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Temporal range: Miocene–Recent
Balaena primigenia.jpg
Balaena primigenia vertebra
Scientific classification e
Kingdom: Animalia
Phylum: Chordata
Class: Mammalia
Order: Artiodactyla
Infraorder: Cetacea
Family: Balaenidae
Genus: Balaena
Linnaeus, 1758
Type species
B. mysticetus

B. mysticetusBowhead whale

  • Balena Scopoli, 1777
  • Leiobalaena Eschricht, 1849

Balaena is a genus of cetacean (whale) in the family Balaenidae. Balaena is considered a monotypic genus, as it has only a single extant species, the bowhead whale (B . mysticetus). It was first described in 1758 by Linnaeus, who at the time considered all of the right whales (and the bowhead) as a single species. Historically, both the family Balaenidae and genus Balaena were known by the common name, "right whales", however Balaena are now known as bowhead whales.[1]

Balaena montalionis

Throughout history, the family Balaenidae has been the subject of great taxonomic debate. Authorities have repeatedly recategorized the three populations of right whale plus the bowhead whale, as one, two, three or four species, either in a single genus or in two separate genera. In the early whaling days, they were all thought to be a single species, Balaena mysticetus. Eventually, it was recognized that bowheads and right whales were in fact different. Later, morphological factors such as differences in the skull shape of northern and southern right whales indicated at least two species of right whale—one in the Northern Hemisphere, the other in the Southern Ocean.[2] As recently as 1998, Dale Rice, in his comprehensive and otherwise authoritative classification, Marine mammals of the world: systematics and distribution, listed just two species: Balaena glacialis (the right whales) and Balaena mysticetus (the bowheads).[3]

A DNA study by Rosenbaum in 2000, and another study by Churchill in 2007 finally provided clear evidence to conclude that the three living right whale species do comprise a phylogenetic lineage, distinct from the bowhead, and that the bowhead and the right whales are rightly classified into two separate genera.[4] The right whales, therefore, are now officially in the genus Eubalaena.

The fossil record of Balaena, dating to the late Miocene, encompasses ten species known from finds in Europe, North America, and South America.[5] Balena, described by Scopoli in 1777, and Leiobalaena, described by Eschricht in 1849, are junior synonyms of Balaena.


Dubious species[edit]

Species inquirenda[edit]

† = extinct species

Family Balaenidae
 Family Balaenidae 
  Eubalaena (right whales)  

 E. glacialis North Atlantic right whale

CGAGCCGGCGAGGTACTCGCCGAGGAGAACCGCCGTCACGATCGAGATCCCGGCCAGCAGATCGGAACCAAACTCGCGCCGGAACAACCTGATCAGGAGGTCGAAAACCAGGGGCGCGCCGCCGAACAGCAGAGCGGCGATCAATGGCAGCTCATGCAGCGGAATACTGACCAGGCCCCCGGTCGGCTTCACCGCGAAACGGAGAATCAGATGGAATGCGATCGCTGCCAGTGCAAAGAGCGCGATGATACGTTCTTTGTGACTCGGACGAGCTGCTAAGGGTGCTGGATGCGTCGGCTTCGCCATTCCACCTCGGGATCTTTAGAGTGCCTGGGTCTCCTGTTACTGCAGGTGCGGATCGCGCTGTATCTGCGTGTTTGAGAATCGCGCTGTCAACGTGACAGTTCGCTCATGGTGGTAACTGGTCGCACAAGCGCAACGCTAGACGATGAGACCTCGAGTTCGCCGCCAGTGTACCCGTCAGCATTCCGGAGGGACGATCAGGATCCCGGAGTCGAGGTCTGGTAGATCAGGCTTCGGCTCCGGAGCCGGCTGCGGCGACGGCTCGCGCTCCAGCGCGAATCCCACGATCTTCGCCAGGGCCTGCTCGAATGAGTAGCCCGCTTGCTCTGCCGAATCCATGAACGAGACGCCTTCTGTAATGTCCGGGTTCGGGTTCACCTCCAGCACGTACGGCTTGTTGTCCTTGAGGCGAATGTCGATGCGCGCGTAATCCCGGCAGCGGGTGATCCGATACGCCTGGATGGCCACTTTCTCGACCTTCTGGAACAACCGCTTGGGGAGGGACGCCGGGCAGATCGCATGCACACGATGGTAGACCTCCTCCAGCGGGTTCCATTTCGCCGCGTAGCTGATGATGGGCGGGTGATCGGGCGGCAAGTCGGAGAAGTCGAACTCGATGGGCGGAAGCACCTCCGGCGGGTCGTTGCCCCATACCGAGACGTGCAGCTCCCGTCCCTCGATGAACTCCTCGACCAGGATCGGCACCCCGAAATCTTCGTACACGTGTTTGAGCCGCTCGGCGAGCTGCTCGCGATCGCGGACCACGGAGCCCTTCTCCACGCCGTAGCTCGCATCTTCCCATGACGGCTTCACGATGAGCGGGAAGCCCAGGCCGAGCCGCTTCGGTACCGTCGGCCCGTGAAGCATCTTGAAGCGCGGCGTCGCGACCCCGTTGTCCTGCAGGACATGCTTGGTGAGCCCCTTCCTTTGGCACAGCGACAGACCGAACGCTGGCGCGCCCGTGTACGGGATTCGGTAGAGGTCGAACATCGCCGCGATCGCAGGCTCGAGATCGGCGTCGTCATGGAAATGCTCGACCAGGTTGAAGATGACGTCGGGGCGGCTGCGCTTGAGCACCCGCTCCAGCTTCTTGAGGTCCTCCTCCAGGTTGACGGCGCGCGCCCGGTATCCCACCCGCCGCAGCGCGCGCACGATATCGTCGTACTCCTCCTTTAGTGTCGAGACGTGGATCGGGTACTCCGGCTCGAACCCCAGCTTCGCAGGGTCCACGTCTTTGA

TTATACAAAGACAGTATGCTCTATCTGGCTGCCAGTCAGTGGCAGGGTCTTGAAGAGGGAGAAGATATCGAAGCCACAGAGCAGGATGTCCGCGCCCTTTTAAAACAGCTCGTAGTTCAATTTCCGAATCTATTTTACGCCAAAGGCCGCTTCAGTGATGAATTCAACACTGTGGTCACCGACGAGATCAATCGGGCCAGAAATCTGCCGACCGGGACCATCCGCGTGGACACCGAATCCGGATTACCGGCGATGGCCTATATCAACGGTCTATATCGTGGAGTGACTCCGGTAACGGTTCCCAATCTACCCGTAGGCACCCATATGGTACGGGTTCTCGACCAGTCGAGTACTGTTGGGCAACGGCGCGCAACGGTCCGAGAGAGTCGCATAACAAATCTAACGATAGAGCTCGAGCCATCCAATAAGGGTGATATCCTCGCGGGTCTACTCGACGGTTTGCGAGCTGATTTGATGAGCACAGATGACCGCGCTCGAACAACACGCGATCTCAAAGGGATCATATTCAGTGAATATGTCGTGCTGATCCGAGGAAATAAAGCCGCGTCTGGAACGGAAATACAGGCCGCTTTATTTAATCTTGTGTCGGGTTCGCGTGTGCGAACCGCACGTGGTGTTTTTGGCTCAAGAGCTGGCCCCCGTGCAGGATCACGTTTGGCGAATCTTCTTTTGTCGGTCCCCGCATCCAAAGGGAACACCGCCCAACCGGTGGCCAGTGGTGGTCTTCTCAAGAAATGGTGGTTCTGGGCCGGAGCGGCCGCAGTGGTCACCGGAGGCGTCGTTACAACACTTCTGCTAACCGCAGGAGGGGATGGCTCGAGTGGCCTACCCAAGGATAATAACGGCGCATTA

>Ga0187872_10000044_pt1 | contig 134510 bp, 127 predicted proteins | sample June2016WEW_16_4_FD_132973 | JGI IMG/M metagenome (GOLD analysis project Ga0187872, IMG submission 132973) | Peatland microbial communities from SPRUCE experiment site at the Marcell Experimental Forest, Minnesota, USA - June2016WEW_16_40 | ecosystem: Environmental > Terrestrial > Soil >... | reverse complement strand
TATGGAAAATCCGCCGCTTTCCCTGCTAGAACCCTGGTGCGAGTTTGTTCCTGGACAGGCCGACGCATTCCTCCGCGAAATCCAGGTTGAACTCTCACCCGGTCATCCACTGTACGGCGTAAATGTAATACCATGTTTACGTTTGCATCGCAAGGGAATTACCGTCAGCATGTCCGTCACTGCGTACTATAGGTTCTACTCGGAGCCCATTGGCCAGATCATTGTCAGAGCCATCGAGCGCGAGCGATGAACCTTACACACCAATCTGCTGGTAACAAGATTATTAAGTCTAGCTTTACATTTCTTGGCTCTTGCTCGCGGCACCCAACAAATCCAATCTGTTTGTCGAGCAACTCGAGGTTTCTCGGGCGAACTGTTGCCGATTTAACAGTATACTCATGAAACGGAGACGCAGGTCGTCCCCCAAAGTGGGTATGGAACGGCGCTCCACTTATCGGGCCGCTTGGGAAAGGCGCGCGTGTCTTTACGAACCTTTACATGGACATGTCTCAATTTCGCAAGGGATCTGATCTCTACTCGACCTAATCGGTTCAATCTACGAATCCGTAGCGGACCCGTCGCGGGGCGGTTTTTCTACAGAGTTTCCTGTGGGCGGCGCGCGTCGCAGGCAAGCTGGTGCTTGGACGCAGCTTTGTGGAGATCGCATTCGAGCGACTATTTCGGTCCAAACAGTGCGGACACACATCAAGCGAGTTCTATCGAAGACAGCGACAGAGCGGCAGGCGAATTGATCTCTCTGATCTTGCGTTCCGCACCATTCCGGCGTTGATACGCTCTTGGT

E. japonica North Pacific right whale

 E. australis Southern right whale

  Balaena (bowhead whales)  

  B. mysticetus bowhead whale  

The bowhead whale, genus Balaena, in the family Balaenidae (extant taxa only)[7]


  1. ^ Reilly, S.B.; Bannister, J.L.; Best, P.B.; Brown, M.; Brownell Jr., R.L.; Butterworth, D.S.; Clapham, P.J.; Cooke, J.; Donovan, G.; Urbán, J. & Zerbini, A.N. (2012). "Balaena mysticetus". The IUCN Red List of Threatened Species. IUCN. 2012: e.T2467A17879018. doi:10.2305/IUCN.UK.2012.RLTS.T2467A17879018.en. Retrieved 26 December 2017. "The taxonomy is not in doubt.... Concerning common names, the species was once commonly known in the North Atlantic and adjacent Arctic as the Greenland Right Whale. However, the common name Bowhead Whale is now generally used for the species."
  2. ^ Müller, J. (1954). "Observations of the orbital region of the skull of the Mystacoceti" (PDF). Zoologische Mededelingen. 32: 239–90.
  3. ^ Rice, Dale W. (1998). Marine mammals of the world: systematics and distribution. Society of Marine Mammalogy, Special Publication No. 4. ISBN 1891276034.
  4. ^ Kenney, Robert D. (2008). "Right Whales (Eubalaena glacialis, E. japonica, and E. australis)". In Perrin, W. F.; Wursig, B.; Thewissen, J. G. M. (eds.). Encyclopedia of Marine Mammals. Academic Press. pp. 962–69. ISBN 978-0-12-373553-9. Retrieved 20 May 2012.
  5. ^ The Paleobiology Database Balaena entry accessed on 21 December 2010
  6. ^ R. Donoso-Barros. 1975. Contribucion al conocimiento de los cetaceos vivientes y fosiles del territorio de Chile. Gayana Zoologica 36:1-127
  7. ^ Rosenbaum, H. C.; R. L. Brownell Jr.; M. W. Brown; C. Schaeff; V. Portway; B. N. White; S. Malik; L. A. Pastene; N. J. Patenaude; C. S. Baker; M. Goto; P. Best; P. J. Clapham; P. Hamilton; M. Moore; R. Payne; V. Rowntree; C. T. Tynan; J. L. Bannister & R. Desalle (2000). "World-wide genetic differentiation of Eubalaena: Questioning the number of right whale species" (PDF). Molecular Ecology. 9 (11): 1793–802. doi:10.1046/j.1365-294x.2000.01066.x. PMID 11091315.[permanent dead link]